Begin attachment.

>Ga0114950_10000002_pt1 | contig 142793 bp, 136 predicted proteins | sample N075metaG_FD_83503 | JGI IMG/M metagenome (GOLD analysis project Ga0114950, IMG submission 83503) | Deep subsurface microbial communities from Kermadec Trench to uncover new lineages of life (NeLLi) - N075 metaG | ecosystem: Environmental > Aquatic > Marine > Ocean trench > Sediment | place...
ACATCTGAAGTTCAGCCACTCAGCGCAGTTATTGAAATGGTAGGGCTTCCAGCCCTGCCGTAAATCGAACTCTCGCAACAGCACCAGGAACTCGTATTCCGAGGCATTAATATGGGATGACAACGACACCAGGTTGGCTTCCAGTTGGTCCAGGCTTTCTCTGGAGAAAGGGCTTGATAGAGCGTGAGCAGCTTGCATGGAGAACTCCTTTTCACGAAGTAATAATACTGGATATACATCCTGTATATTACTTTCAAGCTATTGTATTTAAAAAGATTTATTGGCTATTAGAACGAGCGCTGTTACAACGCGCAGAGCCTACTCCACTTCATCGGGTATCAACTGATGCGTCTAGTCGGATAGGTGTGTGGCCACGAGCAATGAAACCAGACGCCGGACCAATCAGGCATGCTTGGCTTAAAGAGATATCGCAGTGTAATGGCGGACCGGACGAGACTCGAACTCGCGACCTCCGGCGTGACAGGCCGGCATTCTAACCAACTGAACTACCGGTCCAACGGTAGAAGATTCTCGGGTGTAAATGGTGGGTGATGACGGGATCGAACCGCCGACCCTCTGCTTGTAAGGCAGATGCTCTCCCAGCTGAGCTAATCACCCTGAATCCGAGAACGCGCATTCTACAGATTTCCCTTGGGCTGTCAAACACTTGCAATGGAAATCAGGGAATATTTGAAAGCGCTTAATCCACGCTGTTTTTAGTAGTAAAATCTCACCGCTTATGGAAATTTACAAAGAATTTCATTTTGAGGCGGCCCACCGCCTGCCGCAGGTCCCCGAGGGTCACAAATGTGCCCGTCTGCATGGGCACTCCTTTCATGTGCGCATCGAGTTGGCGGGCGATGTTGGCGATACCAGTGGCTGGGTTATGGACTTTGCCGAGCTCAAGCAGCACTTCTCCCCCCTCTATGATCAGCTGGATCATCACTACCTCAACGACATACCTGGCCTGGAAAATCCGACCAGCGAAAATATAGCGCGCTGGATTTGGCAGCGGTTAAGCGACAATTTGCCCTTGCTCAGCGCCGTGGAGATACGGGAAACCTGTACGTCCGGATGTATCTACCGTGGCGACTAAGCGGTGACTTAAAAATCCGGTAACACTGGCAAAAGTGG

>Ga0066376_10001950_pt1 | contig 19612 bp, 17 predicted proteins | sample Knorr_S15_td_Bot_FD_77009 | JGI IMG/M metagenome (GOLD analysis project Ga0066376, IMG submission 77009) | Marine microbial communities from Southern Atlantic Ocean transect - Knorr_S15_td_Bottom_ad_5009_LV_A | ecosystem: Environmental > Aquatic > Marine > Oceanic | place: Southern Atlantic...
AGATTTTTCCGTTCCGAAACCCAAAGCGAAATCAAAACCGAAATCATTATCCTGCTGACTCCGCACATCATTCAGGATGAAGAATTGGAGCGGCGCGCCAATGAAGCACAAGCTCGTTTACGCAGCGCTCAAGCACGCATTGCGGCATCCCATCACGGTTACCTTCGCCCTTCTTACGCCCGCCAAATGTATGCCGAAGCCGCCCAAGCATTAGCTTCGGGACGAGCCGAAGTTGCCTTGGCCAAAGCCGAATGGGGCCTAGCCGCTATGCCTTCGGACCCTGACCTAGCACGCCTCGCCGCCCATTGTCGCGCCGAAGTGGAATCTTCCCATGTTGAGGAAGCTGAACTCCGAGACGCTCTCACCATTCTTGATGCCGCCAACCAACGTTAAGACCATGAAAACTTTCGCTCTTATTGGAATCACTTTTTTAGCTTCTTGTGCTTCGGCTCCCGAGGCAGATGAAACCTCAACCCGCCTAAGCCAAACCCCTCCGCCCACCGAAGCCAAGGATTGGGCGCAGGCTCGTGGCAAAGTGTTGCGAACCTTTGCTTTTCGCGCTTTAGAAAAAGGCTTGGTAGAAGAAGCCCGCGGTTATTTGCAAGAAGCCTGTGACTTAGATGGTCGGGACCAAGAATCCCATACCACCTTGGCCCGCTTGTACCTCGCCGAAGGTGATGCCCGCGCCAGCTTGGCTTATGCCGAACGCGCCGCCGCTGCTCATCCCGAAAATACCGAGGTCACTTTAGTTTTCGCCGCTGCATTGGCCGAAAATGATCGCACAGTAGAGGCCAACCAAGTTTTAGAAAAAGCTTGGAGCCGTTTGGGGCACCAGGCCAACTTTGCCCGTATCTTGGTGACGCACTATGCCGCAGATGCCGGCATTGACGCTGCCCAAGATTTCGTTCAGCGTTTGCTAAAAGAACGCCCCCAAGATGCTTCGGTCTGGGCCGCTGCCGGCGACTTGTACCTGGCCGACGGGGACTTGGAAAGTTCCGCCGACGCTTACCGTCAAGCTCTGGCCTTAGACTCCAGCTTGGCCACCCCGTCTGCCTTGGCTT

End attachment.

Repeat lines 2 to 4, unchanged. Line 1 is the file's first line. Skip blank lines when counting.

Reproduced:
ACATCTGAAGTTCAGCCACTCAGCGCAGTTATTGAAATGGTAGGGCTTCCAGCCCTGCCGTAAATCGAACTCTCGCAACAGCACCAGGAACTCGTATTCCGAGGCATTAATATGGGATGACAACGACACCAGGTTGGCTTCCAGTTGGTCCAGGCTTTCTCTGGAGAAAGGGCTTGATAGAGCGTGAGCAGCTTGCATGGAGAACTCCTTTTCACGAAGTAATAATACTGGATATACATCCTGTATATTACTTTCAAGCTATTGTATTTAAAAAGATTTATTGGCTATTAGAACGAGCGCTGTTACAACGCGCAGAGCCTACTCCACTTCATCGGGTATCAACTGATGCGTCTAGTCGGATAGGTGTGTGGCCACGAGCAATGAAACCAGACGCCGGACCAATCAGGCATGCTTGGCTTAAAGAGATATCGCAGTGTAATGGCGGACCGGACGAGACTCGAACTCGCGACCTCCGGCGTGACAGGCCGGCATTCTAACCAACTGAACTACCGGTCCAACGGTAGAAGATTCTCGGGTGTAAATGGTGGGTGATGACGGGATCGAACCGCCGACCCTCTGCTTGTAAGGCAGATGCTCTCCCAGCTGAGCTAATCACCCTGAATCCGAGAACGCGCATTCTACAGATTTCCCTTGGGCTGTCAAACACTTGCAATGGAAATCAGGGAATATTTGAAAGCGCTTAATCCACGCTGTTTTTAGTAGTAAAATCTCACCGCTTATGGAAATTTACAAAGAATTTCATTTTGAGGCGGCCCACCGCCTGCCGCAGGTCCCCGAGGGTCACAAATGTGCCCGTCTGCATGGGCACTCCTTTCATGTGCGCATCGAGTTGGCGGGCGATGTTGGCGATACCAGTGGCTGGGTTATGGACTTTGCCGAGCTCAAGCAGCACTTCTCCCCCCTCTATGATCAGCTGGATCATCACTACCTCAACGACATACCTGGCCTGGAAAATCCGACCAGCGAAAATATAGCGCGCTGGATTTGGCAGCGGTTAAGCGACAATTTGCCCTTGCTCAGCGCCGTGGAGATACGGGAAACCTGTACGTCCGGATGTATCTACCGTGGCGACTAAGCGGTGACTTAAAAATCCGGTAACACTGGCAAAAGTGG

>Ga0066376_10001950_pt1 | contig 19612 bp, 17 predicted proteins | sample Knorr_S15_td_Bot_FD_77009 | JGI IMG/M metagenome (GOLD analysis project Ga0066376, IMG submission 77009) | Marine microbial communities from Southern Atlantic Ocean transect - Knorr_S15_td_Bottom_ad_5009_LV_A | ecosystem: Environmental > Aquatic > Marine > Oceanic | place: Southern Atlantic...
AGATTTTTCCGTTCCGAAACCCAAAGCGAAATCAAAACCGAAATCATTATCCTGCTGACTCCGCACATCATTCAGGATGAAGAATTGGAGCGGCGCGCCAATGAAGCACAAGCTCGTTTACGCAGCGCTCAAGCACGCATTGCGGCATCCCATCACGGTTACCTTCGCCCTTCTTACGCCCGCCAAATGTATGCCGAAGCCGCCCAAGCATTAGCTTCGGGACGAGCCGAAGTTGCCTTGGCCAAAGCCGAATGGGGCCTAGCCGCTATGCCTTCGGACCCTGACCTAGCACGCCTCGCCGCCCATTGTCGCGCCGAAGTGGAATCTTCCCATGTTGAGGAAGCTGAACTCCGAGACGCTCTCACCATTCTTGATGCCGCCAACCAACGTTAAGACCATGAAAACTTTCGCTCTTATTGGAATCACTTTTTTAGCTTCTTGTGCTTCGGCTCCCGAGGCAGATGAAACCTCAACCCGCCTAAGCCAAACCCCTCCGCCCACCGAAGCCAAGGATTGGGCGCAGGCTCGTGGCAAAGTGTTGCGAACCTTTGCTTTTCGCGCTTTAGAAAAAGGCTTGGTAGAAGAAGCCCGCGGTTATTTGCAAGAAGCCTGTGACTTAGATGGTCGGGACCAAGAATCCCATACCACCTTGGCCCGCTTGTACCTCGCCGAAGGTGATGCCCGCGCCAGCTTGGCTTATGCCGAACGCGCCGCCGCTGCTCATCCCGAAAATACCGAGGTCACTTTAGTTTTCGCCGCTGCATTGGCCGAAAATGATCGCACAGTAGAGGCCAACCAAGTTTTAGAAAAAGCTTGGAGCCGTTTGGGGCACCAGGCCAACTTTGCCCGTATCTTGGTGACGCACTATGCCGCAGATGCCGGCATTGACGCTGCCCAAGATTTCGTTCAGCGTTTGCTAAAAGAACGCCCCCAAGATGCTTCGGTCTGGGCCGCTGCCGGCGACTTGTACCTGGCCGACGGGGACTTGGAAAGTTCCGCCGACGCTTACCGTCAAGCTCTGGCCTTAGACTCCAGCTTGGCCACCCCGTCTGCCTTGGCTT